Breakthrough in magnetic devices could make computers much more powerful

Dec 06, 2006

Scientists have created novel ‘spintronic’ devices that could point the way for the next generation of more powerful and permanent data storage chips in computers. Physicist at the Universities of Bath, Bristol and Leeds have discovered a way to precisely control the pattern of magnetic fields in thin magnetic films, which can be used to store information.

The discovery has important consequences for the IT industry, as current technology memory storage has limited scope for develop further. The density with which information can be stored magnetically in permanent memory - hard drives - is reaching a natural limit related to the size of the magnetic particles used. The much faster silicon-chip based random access memory - RAM - in computers loses the information stored when the power is switched off.

The key advance of the recent research has been in developing ways to use high energy beams of gallium ions to artificially control the direction of the magnetic field in regions of cobalt films just a few atoms thick.

The direction of the field can be used to store information: in this case “up” or “down” correspond to the “1” or “0” that form the basis of binary information storage in computers.

Further, the physicists have demonstrated that the direction of these magnetic areas can be “read” by measuring their electrical resistance. This can be done much faster than the system for reading information on current hard drives. They propose that the magnetic state can be switched from “up” to “down” with a short pulse of electrical current, thereby fulfilling all the requirements for a fast magnetic memory cell.

Using the new technology, computers will never lose memory even during a power cut – as soon as the power is restored, the data will reappear.

Professor Simon Bending, of the University of Bath's Department of Physics, said: “The results are important as they suggest a new route for developing high density magnetic memory chips which will not lose information when the power is switched off. For the first time data will be written and read very fast using only electrical currents.”

“We’re particularly pleased as we were told in the beginning that our approach probably would not work, but we persevered and now it has definitely paid off.”

Professor Bending worked with Dr Simon Crampin, Atif Aziz and Hywel Roberts in Bath, Dr Peter Heard of the University of Bristol and Dr Chris Marrows of the University of Leeds.

Another approach to overcoming the problem of storing data permanently with rapid retrieval times is that of magnetic random access memory chips (MRAMs); prototypes of these have already been developed by several companies. However, MRAM uses the stray magnetic fields generated by wires that carry a high electrical current to switch the data state from “up” to “down”, which greatly limits the density of information storage.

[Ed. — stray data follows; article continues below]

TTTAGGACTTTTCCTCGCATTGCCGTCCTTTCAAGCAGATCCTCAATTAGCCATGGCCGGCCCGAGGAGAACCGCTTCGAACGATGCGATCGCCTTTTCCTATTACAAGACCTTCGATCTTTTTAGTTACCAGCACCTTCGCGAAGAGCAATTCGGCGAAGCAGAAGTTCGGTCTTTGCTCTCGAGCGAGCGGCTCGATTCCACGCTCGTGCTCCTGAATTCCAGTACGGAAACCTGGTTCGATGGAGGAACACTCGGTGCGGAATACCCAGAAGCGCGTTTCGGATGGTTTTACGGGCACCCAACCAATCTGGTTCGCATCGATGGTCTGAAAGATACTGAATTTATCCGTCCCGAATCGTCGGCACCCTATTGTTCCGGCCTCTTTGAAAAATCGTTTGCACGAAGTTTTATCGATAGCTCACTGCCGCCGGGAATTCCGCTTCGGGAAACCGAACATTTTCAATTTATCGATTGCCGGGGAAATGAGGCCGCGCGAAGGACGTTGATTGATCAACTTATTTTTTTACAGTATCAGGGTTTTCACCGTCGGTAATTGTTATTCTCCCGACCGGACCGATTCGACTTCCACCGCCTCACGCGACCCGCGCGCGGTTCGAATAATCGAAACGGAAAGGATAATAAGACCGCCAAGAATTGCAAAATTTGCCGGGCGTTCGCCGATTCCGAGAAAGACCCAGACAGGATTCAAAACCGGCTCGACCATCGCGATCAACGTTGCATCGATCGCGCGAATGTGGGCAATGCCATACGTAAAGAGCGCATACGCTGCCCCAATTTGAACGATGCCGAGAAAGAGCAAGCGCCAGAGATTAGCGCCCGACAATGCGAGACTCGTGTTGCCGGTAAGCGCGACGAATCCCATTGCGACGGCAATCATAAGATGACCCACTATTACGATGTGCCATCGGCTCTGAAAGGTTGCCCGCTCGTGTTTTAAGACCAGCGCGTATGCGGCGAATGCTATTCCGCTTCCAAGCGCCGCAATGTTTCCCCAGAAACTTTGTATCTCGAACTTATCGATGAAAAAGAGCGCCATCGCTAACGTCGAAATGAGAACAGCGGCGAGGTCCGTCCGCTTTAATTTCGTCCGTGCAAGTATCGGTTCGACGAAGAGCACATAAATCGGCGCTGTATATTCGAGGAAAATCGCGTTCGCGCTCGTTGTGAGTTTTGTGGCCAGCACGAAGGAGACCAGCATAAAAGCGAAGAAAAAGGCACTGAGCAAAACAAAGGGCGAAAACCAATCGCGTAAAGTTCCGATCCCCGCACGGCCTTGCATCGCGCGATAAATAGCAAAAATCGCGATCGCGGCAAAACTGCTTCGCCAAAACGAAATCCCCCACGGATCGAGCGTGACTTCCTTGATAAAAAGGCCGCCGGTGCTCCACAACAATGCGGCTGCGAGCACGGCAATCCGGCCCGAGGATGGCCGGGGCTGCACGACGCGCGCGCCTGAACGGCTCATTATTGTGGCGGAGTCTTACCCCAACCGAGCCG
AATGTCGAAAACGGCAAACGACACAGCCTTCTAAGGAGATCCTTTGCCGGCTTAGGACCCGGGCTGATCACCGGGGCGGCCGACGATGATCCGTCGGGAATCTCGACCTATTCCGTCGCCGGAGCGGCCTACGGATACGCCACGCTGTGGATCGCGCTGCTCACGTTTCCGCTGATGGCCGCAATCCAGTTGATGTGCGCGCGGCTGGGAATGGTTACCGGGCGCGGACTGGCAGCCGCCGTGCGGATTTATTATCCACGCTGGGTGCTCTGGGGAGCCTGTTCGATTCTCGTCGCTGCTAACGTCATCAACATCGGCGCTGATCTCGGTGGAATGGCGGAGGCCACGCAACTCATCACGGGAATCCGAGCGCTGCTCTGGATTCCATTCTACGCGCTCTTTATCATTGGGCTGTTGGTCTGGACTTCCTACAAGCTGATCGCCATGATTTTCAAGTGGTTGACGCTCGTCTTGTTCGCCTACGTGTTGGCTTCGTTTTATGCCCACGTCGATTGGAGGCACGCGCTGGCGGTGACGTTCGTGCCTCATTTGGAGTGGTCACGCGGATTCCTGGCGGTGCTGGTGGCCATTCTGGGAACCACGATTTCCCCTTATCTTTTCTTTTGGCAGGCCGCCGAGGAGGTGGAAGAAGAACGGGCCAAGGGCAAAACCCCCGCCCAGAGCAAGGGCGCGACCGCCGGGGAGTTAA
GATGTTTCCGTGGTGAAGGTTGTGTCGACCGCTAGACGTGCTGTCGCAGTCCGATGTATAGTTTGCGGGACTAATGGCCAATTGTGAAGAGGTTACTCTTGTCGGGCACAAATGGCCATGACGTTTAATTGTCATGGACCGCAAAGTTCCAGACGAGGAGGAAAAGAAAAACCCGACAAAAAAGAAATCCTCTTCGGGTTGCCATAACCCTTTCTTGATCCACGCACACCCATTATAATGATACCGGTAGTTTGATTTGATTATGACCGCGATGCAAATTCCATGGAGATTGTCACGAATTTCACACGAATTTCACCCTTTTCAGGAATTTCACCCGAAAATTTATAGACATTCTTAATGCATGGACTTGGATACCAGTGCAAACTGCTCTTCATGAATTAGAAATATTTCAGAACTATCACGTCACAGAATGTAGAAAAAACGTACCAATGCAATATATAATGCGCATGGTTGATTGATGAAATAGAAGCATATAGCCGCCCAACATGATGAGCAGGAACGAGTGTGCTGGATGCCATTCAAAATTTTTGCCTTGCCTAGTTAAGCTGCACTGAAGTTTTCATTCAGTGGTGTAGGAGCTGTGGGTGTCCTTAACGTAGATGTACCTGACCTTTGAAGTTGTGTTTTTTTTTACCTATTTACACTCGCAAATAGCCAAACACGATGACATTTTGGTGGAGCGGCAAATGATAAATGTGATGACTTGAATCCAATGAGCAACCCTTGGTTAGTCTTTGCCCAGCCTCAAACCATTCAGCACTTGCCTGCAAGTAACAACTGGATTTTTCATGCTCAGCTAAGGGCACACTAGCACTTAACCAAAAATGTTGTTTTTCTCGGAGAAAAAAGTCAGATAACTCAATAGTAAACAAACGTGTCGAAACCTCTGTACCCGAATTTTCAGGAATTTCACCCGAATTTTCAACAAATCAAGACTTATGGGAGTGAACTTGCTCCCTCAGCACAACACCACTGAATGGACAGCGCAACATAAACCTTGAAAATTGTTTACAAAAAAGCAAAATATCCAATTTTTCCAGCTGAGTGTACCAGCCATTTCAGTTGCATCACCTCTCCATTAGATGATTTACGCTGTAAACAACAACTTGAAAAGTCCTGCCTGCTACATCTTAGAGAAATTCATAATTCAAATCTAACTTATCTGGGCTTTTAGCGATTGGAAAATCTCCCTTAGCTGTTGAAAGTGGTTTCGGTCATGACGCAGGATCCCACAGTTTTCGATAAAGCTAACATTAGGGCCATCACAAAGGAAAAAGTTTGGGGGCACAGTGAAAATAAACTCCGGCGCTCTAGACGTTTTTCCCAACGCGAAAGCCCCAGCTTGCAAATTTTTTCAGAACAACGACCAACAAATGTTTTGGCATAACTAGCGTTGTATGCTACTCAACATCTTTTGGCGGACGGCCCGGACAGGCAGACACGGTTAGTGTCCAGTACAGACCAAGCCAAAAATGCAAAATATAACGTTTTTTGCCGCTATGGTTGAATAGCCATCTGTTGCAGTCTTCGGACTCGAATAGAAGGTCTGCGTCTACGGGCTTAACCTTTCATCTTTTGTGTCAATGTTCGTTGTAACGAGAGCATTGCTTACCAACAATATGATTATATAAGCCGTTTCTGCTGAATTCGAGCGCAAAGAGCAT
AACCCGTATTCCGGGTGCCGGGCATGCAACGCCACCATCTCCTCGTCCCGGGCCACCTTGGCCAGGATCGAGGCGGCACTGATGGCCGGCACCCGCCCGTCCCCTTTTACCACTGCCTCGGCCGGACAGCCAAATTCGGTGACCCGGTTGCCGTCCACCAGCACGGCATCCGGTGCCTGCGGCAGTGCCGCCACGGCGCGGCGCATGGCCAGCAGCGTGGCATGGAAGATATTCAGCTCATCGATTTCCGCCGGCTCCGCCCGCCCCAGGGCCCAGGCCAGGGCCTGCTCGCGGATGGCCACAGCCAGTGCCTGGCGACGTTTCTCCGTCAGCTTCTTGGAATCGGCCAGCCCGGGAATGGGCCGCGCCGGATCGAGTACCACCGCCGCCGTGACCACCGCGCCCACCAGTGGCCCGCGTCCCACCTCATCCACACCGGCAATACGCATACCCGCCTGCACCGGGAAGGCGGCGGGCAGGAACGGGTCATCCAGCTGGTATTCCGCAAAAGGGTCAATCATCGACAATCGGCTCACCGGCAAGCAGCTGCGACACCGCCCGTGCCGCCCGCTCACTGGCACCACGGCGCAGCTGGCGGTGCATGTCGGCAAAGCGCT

In contrast, if the approach at Bath is developed commercially, this would allow the manufacture of magnetic memory chips with much higher packing densities, which can operate many times faster.

A paper written by the researchers appeared recently in the journal Physical Review Letters, entitled: Angular Dependence of Domain Wall Resistivity in Artificial Magnetic Domain Structures.

Source: University of Bath

Explore further: Team invents microscopic sonic screwdriver

Related Stories

'Supercool' material glows when you write on it

May 13, 2015

A new material developed at the University of Michigan stays liquid more than 200 degrees Fahrenheit below its expected freezing point, but a light touch can cause it to form yellow crystals that glow under ...

Researchers exploring spintronics in graphene

May 06, 2015

Electronics is based on the manipulation of electrons and other charge carriers, but in addition to charge, electrons possess a property known as spin. When spin is manipulated with magnetic and electric ...

Human brain inspires computer memory

Apr 28, 2015

How is it possible to create computer memory that is both faster and consumes less energy? Researchers at the Institut d'électronique fondamentale (CNRS/Université Paris-Sud) and CEA-List have unlocked ...

Heat makes electrons spin in magnetic superconductors

Apr 24, 2015

Physicists have shown how heat can be exploited for controlling magnetic properties of matter. The finding helps in the development of more efficient mass memories. The result was published yesterday in Physical Review Le ...

Recommended for you

Researchers prove magnetism can control heat, sound

19 hours ago

Phonons—the elemental particles that transmit both heat and sound—have magnetic properties, according to a landmark study supported by Ohio Supercomputer Center (OSC) services and recently published by ...

How researchers listen for gravitational waves

May 28, 2015

A century ago, Albert Einstein postulated the existence of gravitational waves in his General Theory of Relativity. But until now, these distortions of space-time have remained stubbornly hidden from direct ...

What's fair?: New theory on income inequality

May 27, 2015

The increasing inequality in income and wealth in recent years, together with excessive pay packages of CEOs in the U.S. and abroad, is of growing concern, especially to policy makers. Income inequality was ...

Scientists one step closer to mimicking gamma-ray bursts

May 27, 2015

Using ever more energetic lasers, Lawrence Livermore researchers have produced a record high number of electron-positron pairs, opening exciting opportunities to study extreme astrophysical processes, such ...

User comments : 0

Please sign in to add a comment. Registration is free, and takes less than a minute. Read more

Click here to reset your password.
Sign in to get notified via email when new comments are made.